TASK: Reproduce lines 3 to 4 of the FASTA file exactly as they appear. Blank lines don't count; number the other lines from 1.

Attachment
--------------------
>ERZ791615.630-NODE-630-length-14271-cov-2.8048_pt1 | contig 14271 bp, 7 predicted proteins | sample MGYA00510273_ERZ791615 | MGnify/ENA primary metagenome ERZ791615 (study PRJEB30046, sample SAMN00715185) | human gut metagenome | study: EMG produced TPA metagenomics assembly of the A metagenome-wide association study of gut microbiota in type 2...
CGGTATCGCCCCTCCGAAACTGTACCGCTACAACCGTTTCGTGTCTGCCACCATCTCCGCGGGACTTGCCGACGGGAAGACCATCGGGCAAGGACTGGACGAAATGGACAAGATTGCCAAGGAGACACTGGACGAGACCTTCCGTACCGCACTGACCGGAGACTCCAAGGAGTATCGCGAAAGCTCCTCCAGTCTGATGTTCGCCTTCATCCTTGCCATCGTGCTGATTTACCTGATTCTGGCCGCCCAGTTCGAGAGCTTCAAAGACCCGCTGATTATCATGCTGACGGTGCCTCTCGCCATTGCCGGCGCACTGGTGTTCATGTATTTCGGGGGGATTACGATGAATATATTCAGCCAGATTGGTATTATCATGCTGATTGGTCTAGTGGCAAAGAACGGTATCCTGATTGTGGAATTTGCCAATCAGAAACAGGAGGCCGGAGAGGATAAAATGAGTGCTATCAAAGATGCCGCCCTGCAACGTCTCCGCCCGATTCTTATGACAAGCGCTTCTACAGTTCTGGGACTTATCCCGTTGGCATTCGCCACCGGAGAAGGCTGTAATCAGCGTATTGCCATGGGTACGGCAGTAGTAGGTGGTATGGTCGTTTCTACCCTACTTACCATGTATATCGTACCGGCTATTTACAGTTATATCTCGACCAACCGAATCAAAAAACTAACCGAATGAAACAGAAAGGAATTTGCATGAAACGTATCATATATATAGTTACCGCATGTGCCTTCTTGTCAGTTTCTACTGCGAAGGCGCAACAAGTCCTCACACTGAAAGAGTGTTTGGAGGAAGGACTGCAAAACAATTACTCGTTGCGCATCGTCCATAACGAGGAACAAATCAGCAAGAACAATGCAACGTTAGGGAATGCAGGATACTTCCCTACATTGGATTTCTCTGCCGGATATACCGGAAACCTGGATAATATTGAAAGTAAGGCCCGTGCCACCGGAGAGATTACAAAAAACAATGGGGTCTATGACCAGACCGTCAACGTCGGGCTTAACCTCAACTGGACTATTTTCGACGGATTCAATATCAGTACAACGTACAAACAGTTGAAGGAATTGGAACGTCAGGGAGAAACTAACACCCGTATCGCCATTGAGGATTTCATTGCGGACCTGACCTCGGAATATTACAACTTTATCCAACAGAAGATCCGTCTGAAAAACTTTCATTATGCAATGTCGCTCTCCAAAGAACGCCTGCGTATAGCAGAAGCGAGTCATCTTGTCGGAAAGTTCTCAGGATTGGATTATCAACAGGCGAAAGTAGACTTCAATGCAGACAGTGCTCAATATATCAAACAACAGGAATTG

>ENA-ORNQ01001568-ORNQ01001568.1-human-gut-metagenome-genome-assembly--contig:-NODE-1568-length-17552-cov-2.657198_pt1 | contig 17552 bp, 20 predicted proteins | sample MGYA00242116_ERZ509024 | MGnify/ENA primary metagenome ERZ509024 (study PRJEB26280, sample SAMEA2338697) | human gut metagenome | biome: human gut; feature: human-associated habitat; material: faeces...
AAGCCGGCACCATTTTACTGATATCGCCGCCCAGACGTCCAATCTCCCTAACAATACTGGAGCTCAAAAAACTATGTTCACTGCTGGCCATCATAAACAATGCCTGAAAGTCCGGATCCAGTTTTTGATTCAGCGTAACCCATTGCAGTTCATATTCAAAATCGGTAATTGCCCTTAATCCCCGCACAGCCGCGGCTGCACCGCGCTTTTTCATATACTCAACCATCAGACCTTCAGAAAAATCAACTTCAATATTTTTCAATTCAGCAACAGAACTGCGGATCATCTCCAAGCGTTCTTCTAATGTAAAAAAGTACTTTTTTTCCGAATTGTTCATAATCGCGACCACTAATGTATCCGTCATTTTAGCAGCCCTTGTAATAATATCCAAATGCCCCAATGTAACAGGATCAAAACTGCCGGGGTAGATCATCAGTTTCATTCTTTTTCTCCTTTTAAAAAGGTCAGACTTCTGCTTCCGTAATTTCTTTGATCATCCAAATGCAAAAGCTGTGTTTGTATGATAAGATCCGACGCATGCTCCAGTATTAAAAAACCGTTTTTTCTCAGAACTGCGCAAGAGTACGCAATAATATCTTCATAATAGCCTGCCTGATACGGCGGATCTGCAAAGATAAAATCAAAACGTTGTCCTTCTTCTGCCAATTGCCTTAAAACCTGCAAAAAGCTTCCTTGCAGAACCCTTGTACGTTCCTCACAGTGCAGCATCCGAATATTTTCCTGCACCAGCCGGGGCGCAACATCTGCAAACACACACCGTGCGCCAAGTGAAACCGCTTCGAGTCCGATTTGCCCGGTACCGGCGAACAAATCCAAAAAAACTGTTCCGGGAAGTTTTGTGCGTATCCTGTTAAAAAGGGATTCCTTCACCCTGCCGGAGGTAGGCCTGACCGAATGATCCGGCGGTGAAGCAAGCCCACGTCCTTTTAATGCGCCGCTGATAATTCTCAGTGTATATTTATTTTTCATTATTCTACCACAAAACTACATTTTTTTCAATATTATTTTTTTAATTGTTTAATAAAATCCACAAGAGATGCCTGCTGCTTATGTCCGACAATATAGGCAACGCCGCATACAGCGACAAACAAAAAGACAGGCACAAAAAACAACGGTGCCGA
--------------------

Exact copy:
>ENA-ORNQ01001568-ORNQ01001568.1-human-gut-metagenome-genome-assembly--contig:-NODE-1568-length-17552-cov-2.657198_pt1 | contig 17552 bp, 20 predicted proteins | sample MGYA00242116_ERZ509024 | MGnify/ENA primary metagenome ERZ509024 (study PRJEB26280, sample SAMEA2338697) | human gut metagenome | biome: human gut; feature: human-associated habitat; material: faeces...
AAGCCGGCACCATTTTACTGATATCGCCGCCCAGACGTCCAATCTCCCTAACAATACTGGAGCTCAAAAAACTATGTTCACTGCTGGCCATCATAAACAATGCCTGAAAGTCCGGATCCAGTTTTTGATTCAGCGTAACCCATTGCAGTTCATATTCAAAATCGGTAATTGCCCTTAATCCCCGCACAGCCGCGGCTGCACCGCGCTTTTTCATATACTCAACCATCAGACCTTCAGAAAAATCAACTTCAATATTTTTCAATTCAGCAACAGAACTGCGGATCATCTCCAAGCGTTCTTCTAATGTAAAAAAGTACTTTTTTTCCGAATTGTTCATAATCGCGACCACTAATGTATCCGTCATTTTAGCAGCCCTTGTAATAATATCCAAATGCCCCAATGTAACAGGATCAAAACTGCCGGGGTAGATCATCAGTTTCATTCTTTTTCTCCTTTTAAAAAGGTCAGACTTCTGCTTCCGTAATTTCTTTGATCATCCAAATGCAAAAGCTGTGTTTGTATGATAAGATCCGACGCATGCTCCAGTATTAAAAAACCGTTTTTTCTCAGAACTGCGCAAGAGTACGCAATAATATCTTCATAATAGCCTGCCTGATACGGCGGATCTGCAAAGATAAAATCAAAACGTTGTCCTTCTTCTGCCAATTGCCTTAAAACCTGCAAAAAGCTTCCTTGCAGAACCCTTGTACGTTCCTCACAGTGCAGCATCCGAATATTTTCCTGCACCAGCCGGGGCGCAACATCTGCAAACACACACCGTGCGCCAAGTGAAACCGCTTCGAGTCCGATTTGCCCGGTACCGGCGAACAAATCCAAAAAAACTGTTCCGGGAAGTTTTGTGCGTATCCTGTTAAAAAGGGATTCCTTCACCCTGCCGGAGGTAGGCCTGACCGAATGATCCGGCGGTGAAGCAAGCCCACGTCCTTTTAATGCGCCGCTGATAATTCTCAGTGTATATTTATTTTTCATTATTCTACCACAAAACTACATTTTTTTCAATATTATTTTTTTAATTGTTTAATAAAATCCACAAGAGATGCCTGCTGCTTATGTCCGACAATATAGGCAACGCCGCATACAGCGACAAACAAAAAGACAGGCACAAAAAACAACGGTGCCGA